Friday, November 18, 2005

Client Letter - 11/18/05

November 18, 2005

To Our Investors and Friends

To paraphrase Dickens: These are the best of times for investors… and these are the worst of times for investors. Corporate profits are strong, unemployment is low, productivity continues to climb, interest rates are still low, and consumers have continued to buy. On the other hand, neither equities nor bonds are providing returns close to historical expectations. U.S. fiscal and trade deficits are at levels that seem unsustainable without significantly higher interest rates; personal saving rates are at all-time lows; energy costs seem at times to be out of control; major home builders say that new home sales are softening; inflation is rearing its head; and consumer confidence is volatile.

Despite this confusing dichotomy, we have concluded that it is reasonable for us to remain nearly fully invested in that certain group of equities in which we specialize, i.e., those that (1) have long track records of generating strong internal returns on invested capital; (2) are conservatively valued on the basis of projected operating profit growth; and (3) consistently reinvest operating cash flows in high-yield operating assets through capital spending and acquisitions, or return free cash flows to their investors, through consistent dividends and/or stock buybacks.

In our view, this formula is the most secure way of generating equity yields that consistently exceed the S&P 500 benchmark, over time. While some of the economic concerns outlined above may depress equity markets and essentially “lower all boats” for some period of time, companies that consistently deliver strong returns on invested capital and either reinvest or return free cash flows for their investors, create real economic value, which will be borne out through both “thick and thin” market conditions.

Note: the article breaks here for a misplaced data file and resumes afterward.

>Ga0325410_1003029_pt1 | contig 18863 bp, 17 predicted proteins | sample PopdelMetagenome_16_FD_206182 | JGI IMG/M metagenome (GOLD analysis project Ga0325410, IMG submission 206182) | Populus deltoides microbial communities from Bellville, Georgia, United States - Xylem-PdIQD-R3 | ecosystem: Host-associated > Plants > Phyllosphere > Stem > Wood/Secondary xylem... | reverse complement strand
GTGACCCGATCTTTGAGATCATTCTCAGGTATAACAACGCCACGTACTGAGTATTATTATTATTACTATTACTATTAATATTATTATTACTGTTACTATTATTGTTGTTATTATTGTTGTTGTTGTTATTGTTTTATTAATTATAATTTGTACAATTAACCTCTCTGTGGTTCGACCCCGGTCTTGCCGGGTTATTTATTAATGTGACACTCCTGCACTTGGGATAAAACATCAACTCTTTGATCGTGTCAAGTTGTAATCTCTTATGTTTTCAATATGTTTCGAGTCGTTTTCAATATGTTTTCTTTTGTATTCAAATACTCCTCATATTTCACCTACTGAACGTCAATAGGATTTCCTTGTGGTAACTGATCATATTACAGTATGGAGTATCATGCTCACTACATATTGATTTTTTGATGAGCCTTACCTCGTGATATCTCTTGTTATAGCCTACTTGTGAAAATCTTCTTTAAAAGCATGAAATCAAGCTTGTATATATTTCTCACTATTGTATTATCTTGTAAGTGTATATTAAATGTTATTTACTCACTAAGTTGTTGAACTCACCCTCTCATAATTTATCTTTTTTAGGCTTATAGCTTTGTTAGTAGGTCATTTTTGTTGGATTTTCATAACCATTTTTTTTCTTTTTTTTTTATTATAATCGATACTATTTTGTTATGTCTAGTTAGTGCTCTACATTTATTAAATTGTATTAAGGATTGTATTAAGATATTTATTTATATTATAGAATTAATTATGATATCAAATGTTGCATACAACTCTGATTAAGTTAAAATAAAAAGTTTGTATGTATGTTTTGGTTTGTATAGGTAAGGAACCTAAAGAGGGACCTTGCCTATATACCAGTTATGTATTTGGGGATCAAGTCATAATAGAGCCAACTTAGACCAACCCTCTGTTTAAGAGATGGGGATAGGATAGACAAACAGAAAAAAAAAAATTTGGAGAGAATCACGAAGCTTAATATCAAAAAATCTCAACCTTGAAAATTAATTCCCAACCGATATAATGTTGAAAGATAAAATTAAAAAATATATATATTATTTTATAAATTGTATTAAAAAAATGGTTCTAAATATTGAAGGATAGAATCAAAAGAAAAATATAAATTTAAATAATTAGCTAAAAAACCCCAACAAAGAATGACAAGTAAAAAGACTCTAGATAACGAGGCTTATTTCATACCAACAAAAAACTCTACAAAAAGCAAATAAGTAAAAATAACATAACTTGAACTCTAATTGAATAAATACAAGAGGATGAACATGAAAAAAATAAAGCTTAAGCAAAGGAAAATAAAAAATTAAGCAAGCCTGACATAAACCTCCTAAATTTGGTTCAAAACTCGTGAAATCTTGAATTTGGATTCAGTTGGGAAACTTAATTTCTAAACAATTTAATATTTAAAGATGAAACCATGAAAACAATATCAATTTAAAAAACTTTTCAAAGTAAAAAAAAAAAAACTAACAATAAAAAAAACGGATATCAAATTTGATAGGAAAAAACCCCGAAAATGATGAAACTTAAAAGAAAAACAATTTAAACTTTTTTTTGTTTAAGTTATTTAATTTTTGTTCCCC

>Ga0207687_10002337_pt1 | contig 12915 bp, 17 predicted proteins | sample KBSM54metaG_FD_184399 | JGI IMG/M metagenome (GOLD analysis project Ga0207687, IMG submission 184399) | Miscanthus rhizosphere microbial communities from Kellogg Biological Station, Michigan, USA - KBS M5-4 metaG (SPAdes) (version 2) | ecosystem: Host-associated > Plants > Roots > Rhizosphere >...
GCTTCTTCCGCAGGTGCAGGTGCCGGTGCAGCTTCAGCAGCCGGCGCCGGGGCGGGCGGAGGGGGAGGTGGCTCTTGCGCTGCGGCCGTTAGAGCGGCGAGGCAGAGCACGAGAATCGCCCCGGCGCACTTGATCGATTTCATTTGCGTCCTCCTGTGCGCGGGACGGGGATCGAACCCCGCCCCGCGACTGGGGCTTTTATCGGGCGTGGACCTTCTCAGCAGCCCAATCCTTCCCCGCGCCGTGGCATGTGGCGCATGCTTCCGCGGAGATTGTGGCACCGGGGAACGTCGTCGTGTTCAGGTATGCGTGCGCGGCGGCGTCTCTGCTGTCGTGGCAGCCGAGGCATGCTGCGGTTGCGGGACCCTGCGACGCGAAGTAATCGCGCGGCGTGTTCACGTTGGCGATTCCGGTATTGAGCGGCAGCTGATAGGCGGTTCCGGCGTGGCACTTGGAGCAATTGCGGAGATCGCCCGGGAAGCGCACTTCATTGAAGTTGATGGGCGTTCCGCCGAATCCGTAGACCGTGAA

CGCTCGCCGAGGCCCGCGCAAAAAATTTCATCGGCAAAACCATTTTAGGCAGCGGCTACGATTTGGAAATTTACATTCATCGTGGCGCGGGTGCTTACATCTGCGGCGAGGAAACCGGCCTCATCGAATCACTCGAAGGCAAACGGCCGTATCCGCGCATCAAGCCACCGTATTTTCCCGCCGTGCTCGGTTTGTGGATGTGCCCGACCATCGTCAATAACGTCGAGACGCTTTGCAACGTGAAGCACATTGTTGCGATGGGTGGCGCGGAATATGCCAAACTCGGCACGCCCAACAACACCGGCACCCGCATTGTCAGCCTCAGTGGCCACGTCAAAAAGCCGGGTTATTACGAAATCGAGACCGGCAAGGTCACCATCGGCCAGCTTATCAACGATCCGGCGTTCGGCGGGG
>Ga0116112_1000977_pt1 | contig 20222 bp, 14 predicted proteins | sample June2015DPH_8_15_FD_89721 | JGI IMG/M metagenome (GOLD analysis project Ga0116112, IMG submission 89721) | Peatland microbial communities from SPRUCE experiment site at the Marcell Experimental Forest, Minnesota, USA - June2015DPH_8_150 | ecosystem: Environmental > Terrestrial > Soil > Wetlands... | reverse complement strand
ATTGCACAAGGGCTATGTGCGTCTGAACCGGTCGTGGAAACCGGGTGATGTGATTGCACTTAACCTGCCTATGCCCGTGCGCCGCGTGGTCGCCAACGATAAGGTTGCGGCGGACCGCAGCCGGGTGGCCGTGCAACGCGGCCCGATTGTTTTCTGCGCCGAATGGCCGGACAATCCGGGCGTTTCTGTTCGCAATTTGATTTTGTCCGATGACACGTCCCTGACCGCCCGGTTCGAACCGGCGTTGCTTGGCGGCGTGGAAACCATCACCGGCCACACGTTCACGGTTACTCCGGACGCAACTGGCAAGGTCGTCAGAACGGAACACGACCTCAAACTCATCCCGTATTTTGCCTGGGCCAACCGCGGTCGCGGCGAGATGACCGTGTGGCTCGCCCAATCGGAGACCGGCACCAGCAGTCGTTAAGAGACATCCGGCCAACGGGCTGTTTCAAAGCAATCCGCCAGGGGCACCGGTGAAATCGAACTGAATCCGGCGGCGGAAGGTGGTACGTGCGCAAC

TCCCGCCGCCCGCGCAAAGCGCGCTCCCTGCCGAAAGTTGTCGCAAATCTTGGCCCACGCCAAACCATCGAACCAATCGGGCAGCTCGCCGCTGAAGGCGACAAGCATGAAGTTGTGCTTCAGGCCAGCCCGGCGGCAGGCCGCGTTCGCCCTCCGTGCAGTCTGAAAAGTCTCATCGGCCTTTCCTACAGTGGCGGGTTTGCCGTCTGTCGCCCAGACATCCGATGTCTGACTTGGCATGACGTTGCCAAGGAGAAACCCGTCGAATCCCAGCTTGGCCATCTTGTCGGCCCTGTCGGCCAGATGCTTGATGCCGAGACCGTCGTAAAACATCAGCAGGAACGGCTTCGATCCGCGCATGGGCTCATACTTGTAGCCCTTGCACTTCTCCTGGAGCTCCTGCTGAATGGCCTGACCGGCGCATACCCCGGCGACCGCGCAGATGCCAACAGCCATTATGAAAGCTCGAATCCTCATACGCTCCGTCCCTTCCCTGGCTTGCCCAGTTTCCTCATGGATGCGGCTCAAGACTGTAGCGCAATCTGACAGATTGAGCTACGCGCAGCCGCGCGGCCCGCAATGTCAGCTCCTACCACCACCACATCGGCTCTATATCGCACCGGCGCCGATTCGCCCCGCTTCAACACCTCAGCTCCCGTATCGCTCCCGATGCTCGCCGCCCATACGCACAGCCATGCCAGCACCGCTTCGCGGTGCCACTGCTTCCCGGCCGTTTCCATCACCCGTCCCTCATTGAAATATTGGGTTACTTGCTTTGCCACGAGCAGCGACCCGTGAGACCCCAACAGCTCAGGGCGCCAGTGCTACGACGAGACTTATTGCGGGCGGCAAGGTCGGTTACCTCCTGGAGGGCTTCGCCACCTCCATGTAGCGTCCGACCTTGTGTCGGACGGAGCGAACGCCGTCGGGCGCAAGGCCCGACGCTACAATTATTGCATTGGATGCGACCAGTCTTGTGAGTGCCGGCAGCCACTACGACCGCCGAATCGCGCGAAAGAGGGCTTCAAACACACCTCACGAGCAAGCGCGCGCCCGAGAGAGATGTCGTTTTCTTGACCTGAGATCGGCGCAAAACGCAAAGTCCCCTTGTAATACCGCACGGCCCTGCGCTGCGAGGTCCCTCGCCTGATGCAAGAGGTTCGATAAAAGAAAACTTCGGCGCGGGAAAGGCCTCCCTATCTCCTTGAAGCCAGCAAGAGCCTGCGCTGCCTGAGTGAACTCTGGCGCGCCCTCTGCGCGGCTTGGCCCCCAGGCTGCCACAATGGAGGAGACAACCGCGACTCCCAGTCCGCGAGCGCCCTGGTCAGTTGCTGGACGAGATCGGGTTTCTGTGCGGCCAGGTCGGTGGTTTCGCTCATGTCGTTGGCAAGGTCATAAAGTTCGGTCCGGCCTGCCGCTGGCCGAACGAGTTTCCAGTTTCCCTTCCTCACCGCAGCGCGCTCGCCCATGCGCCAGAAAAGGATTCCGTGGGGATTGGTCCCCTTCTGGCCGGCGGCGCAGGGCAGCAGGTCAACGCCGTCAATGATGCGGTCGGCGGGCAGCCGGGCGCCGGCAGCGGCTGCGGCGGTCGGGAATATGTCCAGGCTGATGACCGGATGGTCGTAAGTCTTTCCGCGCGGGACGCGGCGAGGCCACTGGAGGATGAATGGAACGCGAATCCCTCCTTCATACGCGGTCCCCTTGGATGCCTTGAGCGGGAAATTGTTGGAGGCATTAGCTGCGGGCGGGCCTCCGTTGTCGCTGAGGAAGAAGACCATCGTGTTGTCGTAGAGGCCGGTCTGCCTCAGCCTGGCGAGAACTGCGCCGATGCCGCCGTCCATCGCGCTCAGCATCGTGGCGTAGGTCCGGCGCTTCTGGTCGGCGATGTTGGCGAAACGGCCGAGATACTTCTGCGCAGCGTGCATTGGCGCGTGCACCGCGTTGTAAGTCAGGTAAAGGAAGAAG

Having said that, we still believe that Warren Buffett was correct several years ago, when he said that his return expectation for the equity markets was “six to eight percent over the next decade or two”. This would mean that achieving a compound yield of eight to ten percent in this period would be very attractive. In that regard, since we believe that the resolution of the economic dichotomy outlined above will almost certainly be significantly higher long-term interest rates, investing a small percentage of our assets in selective fixed-income securities might be in order sometime in the next few years. For the moment, we are confident in our strategy of remaining invested in properly valued, economic-value producing equities. We will continue to take some profits as we go along, and may accumulate some cash when we perceive that long-term rates are moving toward a level that we might consider interesting.

As always, we appreciate your questions and observations.